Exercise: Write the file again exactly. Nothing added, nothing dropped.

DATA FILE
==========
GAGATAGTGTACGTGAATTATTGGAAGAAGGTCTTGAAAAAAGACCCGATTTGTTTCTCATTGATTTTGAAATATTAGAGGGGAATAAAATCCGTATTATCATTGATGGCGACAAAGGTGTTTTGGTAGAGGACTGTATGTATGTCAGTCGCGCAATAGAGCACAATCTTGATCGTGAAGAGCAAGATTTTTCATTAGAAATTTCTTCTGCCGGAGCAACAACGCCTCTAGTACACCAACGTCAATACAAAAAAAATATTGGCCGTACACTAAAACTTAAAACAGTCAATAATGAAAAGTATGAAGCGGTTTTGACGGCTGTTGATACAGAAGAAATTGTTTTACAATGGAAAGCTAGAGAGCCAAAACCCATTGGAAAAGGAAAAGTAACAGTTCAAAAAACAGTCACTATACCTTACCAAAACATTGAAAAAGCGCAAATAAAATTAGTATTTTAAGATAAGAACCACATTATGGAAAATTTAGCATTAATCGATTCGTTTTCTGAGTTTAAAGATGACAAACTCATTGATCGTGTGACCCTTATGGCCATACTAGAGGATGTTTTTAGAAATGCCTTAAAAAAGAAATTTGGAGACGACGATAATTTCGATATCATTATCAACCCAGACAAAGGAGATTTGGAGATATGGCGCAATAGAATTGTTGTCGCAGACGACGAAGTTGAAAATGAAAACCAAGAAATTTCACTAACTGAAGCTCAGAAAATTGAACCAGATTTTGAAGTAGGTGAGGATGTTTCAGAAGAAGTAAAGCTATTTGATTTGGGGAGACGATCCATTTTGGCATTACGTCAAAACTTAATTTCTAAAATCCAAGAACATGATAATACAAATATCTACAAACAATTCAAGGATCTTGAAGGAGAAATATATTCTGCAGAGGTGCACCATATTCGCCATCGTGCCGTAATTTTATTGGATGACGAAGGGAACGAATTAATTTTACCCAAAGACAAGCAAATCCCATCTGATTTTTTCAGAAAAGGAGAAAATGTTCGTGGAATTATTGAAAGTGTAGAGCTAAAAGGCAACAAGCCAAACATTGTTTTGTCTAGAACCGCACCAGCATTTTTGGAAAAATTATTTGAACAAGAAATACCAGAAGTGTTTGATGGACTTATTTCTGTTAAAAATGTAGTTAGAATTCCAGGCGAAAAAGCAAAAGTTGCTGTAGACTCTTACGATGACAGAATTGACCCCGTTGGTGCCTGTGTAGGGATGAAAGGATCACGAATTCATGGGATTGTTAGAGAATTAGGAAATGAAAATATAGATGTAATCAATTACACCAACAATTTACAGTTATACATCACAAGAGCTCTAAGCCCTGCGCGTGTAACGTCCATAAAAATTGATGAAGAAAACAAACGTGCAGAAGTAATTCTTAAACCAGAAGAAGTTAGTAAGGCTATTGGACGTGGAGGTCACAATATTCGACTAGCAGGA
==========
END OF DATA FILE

GAGATAGTGTACGTGAATTATTGGAAGAAGGTCTTGAAAAAAGACCCGATTTGTTTCTCATTGATTTTGAAATATTAGAGGGGAATAAAATCCGTATTATCATTGATGGCGACAAAGGTGTTTTGGTAGAGGACTGTATGTATGTCAGTCGCGCAATAGAGCACAATCTTGATCGTGAAGAGCAAGATTTTTCATTAGAAATTTCTTCTGCCGGAGCAACAACGCCTCTAGTACACCAACGTCAATACAAAAAAAATATTGGCCGTACACTAAAACTTAAAACAGTCAATAATGAAAAGTATGAAGCGGTTTTGACGGCTGTTGATACAGAAGAAATTGTTTTACAATGGAAAGCTAGAGAGCCAAAACCCATTGGAAAAGGAAAAGTAACAGTTCAAAAAACAGTCACTATACCTTACCAAAACATTGAAAAAGCGCAAATAAAATTAGTATTTTAAGATAAGAACCACATTATGGAAAATTTAGCATTAATCGATTCGTTTTCTGAGTTTAAAGATGACAAACTCATTGATCGTGTGACCCTTATGGCCATACTAGAGGATGTTTTTAGAAATGCCTTAAAAAAGAAATTTGGAGACGACGATAATTTCGATATCATTATCAACCCAGACAAAGGAGATTTGGAGATATGGCGCAATAGAATTGTTGTCGCAGACGACGAAGTTGAAAATGAAAACCAAGAAATTTCACTAACTGAAGCTCAGAAAATTGAACCAGATTTTGAAGTAGGTGAGGATGTTTCAGAAGAAGTAAAGCTATTTGATTTGGGGAGACGATCCATTTTGGCATTACGTCAAAACTTAATTTCTAAAATCCAAGAACATGATAATACAAATATCTACAAACAATTCAAGGATCTTGAAGGAGAAATATATTCTGCAGAGGTGCACCATATTCGCCATCGTGCCGTAATTTTATTGGATGACGAAGGGAACGAATTAATTTTACCCAAAGACAAGCAAATCCCATCTGATTTTTTCAGAAAAGGAGAAAATGTTCGTGGAATTATTGAAAGTGTAGAGCTAAAAGGCAACAAGCCAAACATTGTTTTGTCTAGAACCGCACCAGCATTTTTGGAAAAATTATTTGAACAAGAAATACCAGAAGTGTTTGATGGACTTATTTCTGTTAAAAATGTAGTTAGAATTCCAGGCGAAAAAGCAAAAGTTGCTGTAGACTCTTACGATGACAGAATTGACCCCGTTGGTGCCTGTGTAGGGATGAAAGGATCACGAATTCATGGGATTGTTAGAGAATTAGGAAATGAAAATATAGATGTAATCAATTACACCAACAATTTACAGTTATACATCACAAGAGCTCTAAGCCCTGCGCGTGTAACGTCCATAAAAATTGATGAAGAAAACAAACGTGCAGAAGTAATTCTTAAACCAGAAGAAGTTAGTAAGGCTATTGGACGTGGAGGTCACAATATTCGACTAGCAGGA